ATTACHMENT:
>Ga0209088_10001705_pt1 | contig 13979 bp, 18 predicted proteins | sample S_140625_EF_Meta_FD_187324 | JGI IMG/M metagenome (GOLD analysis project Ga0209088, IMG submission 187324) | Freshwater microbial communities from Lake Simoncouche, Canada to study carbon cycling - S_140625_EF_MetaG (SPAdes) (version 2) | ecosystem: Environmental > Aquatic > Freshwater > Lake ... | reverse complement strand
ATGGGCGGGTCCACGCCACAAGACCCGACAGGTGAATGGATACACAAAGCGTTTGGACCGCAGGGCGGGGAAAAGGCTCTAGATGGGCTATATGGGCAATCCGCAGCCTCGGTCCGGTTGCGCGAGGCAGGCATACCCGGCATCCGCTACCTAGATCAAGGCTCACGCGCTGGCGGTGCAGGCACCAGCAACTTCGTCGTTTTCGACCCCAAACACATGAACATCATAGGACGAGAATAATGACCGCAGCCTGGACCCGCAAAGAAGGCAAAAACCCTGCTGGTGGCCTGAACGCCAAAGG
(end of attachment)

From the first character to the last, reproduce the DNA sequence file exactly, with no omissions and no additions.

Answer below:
>Ga0209088_10001705_pt1 | contig 13979 bp, 18 predicted proteins | sample S_140625_EF_Meta_FD_187324 | JGI IMG/M metagenome (GOLD analysis project Ga0209088, IMG submission 187324) | Freshwater microbial communities from Lake Simoncouche, Canada to study carbon cycling - S_140625_EF_MetaG (SPAdes) (version 2) | ecosystem: Environmental > Aquatic > Freshwater > Lake ... | reverse complement strand
ATGGGCGGGTCCACGCCACAAGACCCGACAGGTGAATGGATACACAAAGCGTTTGGACCGCAGGGCGGGGAAAAGGCTCTAGATGGGCTATATGGGCAATCCGCAGCCTCGGTCCGGTTGCGCGAGGCAGGCATACCCGGCATCCGCTACCTAGATCAAGGCTCACGCGCTGGCGGTGCAGGCACCAGCAACTTCGTCGTTTTCGACCCCAAACACATGAACATCATAGGACGAGAATAATGACCGCAGCCTGGACCCGCAAAGAAGGCAAAAACCCTGCTGGTGGCCTGAACGCCAAAGG